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Post by ChemicalKat » June 27th, 2021, 7:39 am

Good stuff. A lot to go on.

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Post by stlcatfan » June 27th, 2021, 8:22 am

ChemicalKat wrote:
June 27th, 2021, 7:39 am
Good stuff. A lot to go on.
Yes, there is a lot to successful gardening. That is why I mentioned earlier about starting out small and then expanding each time you put in a new garden. Sometimes people who are new to gardening see big beautiful gardens and try to emulate that in their own backyards, only to get discouraged when they get overwhelmed with the upkeep.

I imagine that there are gardening classes you can take (if you have the time) through the UGA Extension or a local botanical garden, depending on where you live.

Happy gardening!

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Post by ToledoCat#3 » June 28th, 2021, 11:48 am

In my elder years I'm moving more and more to raised bed gardens. I have plenty of soil and compost available so they are deep beds. Takes more watering in the summer, but fewer weeds to kill. Highly recommend raised beds if you have the space and the soils.
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Post by ChemicalKat » August 1st, 2021, 12:47 pm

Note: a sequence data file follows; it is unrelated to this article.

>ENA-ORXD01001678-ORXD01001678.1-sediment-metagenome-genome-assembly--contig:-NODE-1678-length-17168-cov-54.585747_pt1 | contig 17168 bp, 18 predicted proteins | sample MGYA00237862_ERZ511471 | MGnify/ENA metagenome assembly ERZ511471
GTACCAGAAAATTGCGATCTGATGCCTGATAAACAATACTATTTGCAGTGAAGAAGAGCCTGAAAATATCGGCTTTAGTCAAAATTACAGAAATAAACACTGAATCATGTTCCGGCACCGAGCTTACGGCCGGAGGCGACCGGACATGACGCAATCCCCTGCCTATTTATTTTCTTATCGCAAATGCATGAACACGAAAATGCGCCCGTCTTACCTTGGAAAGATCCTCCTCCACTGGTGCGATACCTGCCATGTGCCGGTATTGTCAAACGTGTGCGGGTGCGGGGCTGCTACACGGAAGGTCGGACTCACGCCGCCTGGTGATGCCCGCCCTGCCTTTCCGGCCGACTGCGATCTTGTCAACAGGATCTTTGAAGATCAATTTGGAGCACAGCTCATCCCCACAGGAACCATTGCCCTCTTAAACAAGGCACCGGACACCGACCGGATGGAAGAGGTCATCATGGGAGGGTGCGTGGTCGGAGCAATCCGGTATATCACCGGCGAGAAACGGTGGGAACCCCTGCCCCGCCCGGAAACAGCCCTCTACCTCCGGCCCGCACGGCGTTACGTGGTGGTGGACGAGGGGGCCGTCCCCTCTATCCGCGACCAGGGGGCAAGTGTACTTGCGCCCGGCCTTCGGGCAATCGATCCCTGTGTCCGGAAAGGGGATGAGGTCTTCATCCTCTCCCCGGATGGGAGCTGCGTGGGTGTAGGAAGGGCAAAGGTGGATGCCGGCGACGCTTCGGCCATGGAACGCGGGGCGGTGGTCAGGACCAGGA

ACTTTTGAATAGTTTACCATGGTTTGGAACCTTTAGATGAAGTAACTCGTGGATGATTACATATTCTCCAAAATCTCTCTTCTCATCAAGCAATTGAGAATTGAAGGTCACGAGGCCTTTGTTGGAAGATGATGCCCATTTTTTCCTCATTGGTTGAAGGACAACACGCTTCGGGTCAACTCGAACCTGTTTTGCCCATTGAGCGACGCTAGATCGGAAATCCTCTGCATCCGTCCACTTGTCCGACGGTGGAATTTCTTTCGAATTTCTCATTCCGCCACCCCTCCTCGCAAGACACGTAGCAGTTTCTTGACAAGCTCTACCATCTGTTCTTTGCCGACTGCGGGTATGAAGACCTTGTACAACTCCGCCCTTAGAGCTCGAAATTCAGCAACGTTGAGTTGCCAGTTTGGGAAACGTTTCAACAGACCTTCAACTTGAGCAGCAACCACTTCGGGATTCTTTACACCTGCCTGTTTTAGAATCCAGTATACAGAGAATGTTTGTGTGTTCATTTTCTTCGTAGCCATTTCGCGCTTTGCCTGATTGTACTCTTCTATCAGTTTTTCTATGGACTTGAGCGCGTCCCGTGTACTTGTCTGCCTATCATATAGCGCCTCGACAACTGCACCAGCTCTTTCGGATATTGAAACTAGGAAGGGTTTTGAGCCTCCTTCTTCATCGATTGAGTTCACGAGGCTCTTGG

Part 1 of what grows in CK’s garden:

Reclaimed the backyard today. It probably hadn’t been mowed in a few months, grass had grown about 4 feet tall. Took me several hours. Might have to invest in a riding lawnmower.

Incident 1: found a yellow jacket nest. Abandoned the lawnmower to save myself. Came back with a spray to reclaim their prize. It was a success. Professional coming out on Tuesday to finish the job.

Incident 2: found out I have a 25 foot creek buffer that the previous owners had not been obeying. I think for now im going to let whatever grows back reclaim the area but may consult the UGA extension office for local flora to reclaim the creek area.

Incident 3: saw a black rat snake. Go be free black rat snake. Eat lots of rats.

Future projects:

1. Restore buffer zone